In the polarized atmosphere of Washington, there is one thing that both parties can usually agree on: convening independent, bipartisan panels of respected experts to devise solutions to tough problems. Actually, there's one more thing they can usually agree on: ignoring what those groups recommend.
Blue-ribbon panels were much in the news this past week. The Presidential Commission on Election Administration came out with a report making the case for expanding early voting options, allowing online voter registration and eliminating long lines at the polls. The little-known Privacy and Civil Liberties Oversight Board issued an analysis concluding that the National Security Agency's domestic phone records surveillance program is illegal and ineffectual.
Know what else is ineffectual? Recommendations from groups like these.
Perhaps the most famous is the 2010 National Commission on Fiscal Responsibility and Reform, known as Simpson-Bowles. It is habitually celebrated by Republicans and Democrats, who have somehow managed to avoid enacting most of the measures it proposed.
Likewise, the 2006 Iraq Study Group got positive reviews when it called for a phased withdrawal of U.S. forces from the country. But in the nation's capital, positive reviews pack all the firepower of a T-shirt cannon. President George W. Bush did pretty much the opposite of what the study group proposed.
The lesson of these boards is that if they endorse what the crucial players in Washington already want to do, their proposals will come into being, and if not, they won't. But we could cut out the middleman and ask Congress, and let our leaders adopt their preferred policy without waiting for recommendations they could predict in advance.
The privacy board was particularly superfluous because it was re-plowing ground freshly tilled by President Obama's Review Group on Intelligence and Communications Technologies. That group also urged major changes in the NSA programs. Obama responded by accepting a few of the ideas, rejecting others and generally doing his best to please everyone.
Even his acceptances were hedged. One key proposal was to require NSA to get judicial approval to gain access to the database. But the president made only a vague commitment to allow records "to be queried only after a judicial finding or in the case of a true emergency." And the White House press office assures me this commitment applies only during a 60-day "transition period," with no promise it will be permanent.
The privacy board's conclusions are likely to have even less effect on policy. This group believes the mass collection of phone data is illegal under federal law? It uncovered not "a single instance involving a threat to the United States in which the telephone records program made a concrete difference in the outcome of a counterterrorism investigation"?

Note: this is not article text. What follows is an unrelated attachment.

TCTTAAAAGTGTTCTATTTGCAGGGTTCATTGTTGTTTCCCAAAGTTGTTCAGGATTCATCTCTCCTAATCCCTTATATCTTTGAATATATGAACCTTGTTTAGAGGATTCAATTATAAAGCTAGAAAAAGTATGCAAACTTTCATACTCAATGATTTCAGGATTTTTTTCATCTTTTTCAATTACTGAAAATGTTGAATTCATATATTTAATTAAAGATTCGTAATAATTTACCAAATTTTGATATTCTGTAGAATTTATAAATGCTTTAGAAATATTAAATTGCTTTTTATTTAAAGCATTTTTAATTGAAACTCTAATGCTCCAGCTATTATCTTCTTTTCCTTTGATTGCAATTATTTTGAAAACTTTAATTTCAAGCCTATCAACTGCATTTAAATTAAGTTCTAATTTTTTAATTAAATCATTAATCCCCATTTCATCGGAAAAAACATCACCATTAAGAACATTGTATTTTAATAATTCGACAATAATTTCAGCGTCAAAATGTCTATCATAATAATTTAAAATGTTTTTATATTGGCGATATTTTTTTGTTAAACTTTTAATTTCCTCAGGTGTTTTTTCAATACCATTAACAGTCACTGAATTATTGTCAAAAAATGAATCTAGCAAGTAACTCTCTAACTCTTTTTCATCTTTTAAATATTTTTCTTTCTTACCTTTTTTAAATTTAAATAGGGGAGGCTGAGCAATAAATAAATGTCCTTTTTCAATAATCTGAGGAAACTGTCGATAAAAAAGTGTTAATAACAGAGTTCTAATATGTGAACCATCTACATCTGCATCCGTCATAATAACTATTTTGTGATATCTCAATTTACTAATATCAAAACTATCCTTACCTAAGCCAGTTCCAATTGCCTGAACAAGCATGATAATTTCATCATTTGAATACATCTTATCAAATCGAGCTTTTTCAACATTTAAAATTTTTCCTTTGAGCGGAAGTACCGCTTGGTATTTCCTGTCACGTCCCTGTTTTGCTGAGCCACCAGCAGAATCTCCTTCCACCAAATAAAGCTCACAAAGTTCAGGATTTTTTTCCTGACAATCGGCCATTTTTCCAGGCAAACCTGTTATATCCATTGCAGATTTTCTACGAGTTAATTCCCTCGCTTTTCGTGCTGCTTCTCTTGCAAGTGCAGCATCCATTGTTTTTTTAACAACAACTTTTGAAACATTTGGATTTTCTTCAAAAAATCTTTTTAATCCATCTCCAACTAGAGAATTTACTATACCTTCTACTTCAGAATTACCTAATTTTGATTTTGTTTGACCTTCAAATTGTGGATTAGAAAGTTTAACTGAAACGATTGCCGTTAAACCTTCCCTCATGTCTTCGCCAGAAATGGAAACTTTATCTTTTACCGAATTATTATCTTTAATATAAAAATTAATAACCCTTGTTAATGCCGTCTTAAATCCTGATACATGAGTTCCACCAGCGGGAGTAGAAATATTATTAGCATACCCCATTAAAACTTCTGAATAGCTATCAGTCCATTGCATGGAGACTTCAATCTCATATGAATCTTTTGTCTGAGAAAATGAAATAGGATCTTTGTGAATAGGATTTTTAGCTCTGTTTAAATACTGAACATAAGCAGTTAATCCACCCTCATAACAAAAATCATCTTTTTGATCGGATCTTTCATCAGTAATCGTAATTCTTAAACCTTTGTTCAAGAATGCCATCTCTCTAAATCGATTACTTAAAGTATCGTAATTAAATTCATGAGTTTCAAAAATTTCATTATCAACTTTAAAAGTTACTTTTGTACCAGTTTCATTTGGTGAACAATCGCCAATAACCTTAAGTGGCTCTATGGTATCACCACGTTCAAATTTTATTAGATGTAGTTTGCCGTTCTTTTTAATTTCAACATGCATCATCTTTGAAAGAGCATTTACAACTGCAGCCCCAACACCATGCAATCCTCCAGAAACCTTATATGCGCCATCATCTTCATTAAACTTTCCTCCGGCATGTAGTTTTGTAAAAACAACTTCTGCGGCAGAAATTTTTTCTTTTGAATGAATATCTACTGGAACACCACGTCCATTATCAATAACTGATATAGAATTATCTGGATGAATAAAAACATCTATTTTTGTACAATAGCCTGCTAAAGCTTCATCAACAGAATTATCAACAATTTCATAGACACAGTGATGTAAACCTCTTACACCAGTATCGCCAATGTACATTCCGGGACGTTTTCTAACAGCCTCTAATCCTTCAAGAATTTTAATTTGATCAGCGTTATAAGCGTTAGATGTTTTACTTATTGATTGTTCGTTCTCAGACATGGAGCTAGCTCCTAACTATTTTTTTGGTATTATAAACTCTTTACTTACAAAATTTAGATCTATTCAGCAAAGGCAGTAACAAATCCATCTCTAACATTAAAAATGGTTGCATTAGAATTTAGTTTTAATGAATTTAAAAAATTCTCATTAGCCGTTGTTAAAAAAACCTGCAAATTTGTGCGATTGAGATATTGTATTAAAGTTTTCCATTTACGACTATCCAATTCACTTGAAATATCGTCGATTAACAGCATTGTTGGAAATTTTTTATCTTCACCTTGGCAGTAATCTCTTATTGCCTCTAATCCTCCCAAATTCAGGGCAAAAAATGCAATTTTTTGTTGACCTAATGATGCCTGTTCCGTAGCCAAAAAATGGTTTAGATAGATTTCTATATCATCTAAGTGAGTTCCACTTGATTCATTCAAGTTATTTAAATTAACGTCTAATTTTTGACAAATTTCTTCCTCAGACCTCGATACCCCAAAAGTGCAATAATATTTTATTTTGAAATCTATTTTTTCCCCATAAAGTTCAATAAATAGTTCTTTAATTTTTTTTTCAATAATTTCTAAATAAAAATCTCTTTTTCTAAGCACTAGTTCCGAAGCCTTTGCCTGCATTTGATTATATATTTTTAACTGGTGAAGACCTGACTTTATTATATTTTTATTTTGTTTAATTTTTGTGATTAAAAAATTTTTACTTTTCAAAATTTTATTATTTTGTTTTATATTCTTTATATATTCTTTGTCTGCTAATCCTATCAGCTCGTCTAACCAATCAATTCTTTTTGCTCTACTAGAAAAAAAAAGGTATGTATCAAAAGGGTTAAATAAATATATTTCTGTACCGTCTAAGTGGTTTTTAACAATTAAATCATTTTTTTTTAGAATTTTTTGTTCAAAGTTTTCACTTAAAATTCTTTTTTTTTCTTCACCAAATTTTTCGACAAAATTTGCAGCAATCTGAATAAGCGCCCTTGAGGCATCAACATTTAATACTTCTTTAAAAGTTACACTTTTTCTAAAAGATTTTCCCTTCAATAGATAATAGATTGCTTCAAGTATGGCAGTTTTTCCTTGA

So what? If a bunch of experts say one thing and the spies say the opposite, you can expect the president to side with the spooks a lot more often than not.
A similar problem exists with respect to the elections panel, which obviously did its best to decide what changes would be fair, reasonable and good for democracy. But we need this group to tell us all that like we need it to tell us when the sun is shining. The knowledge is present. What is absent among many elected representatives is the desire to act on it.
The decision of many states to reduce voting opportunities and reject electronic registration was not an act of carelessness or ignorance. It was typically part of a deliberate Republican strategy to curb the voting strength of racial minorities, poor people, immigrants and students — in other words, people who have the regrettable tendency to vote Democratic. Noble ideals are no match for political self-interest.
That's why setting up independent bodies to assess the evidence and reach rational conclusions about policy is usually a waste of time and effort. The documents are a glorious feast for editorial writers but a bowl of day-old dog food to the people who make policy. As a rule, the function of the panels is either to delay action on issues lawmakers want to duck or to provide a harmless outlet for the critics of policies that are set in stone.
Ultimately, they're the equivalent of those participation trophies handed out to every kid who plays in a sports league. They look nice on the shelf, but you can't take them seriously.STEVE CHAPMAN, a Washington Examiner columnist, blogs daily for the Chicago Tribune and is nationally syndicated by Creators Syndicate.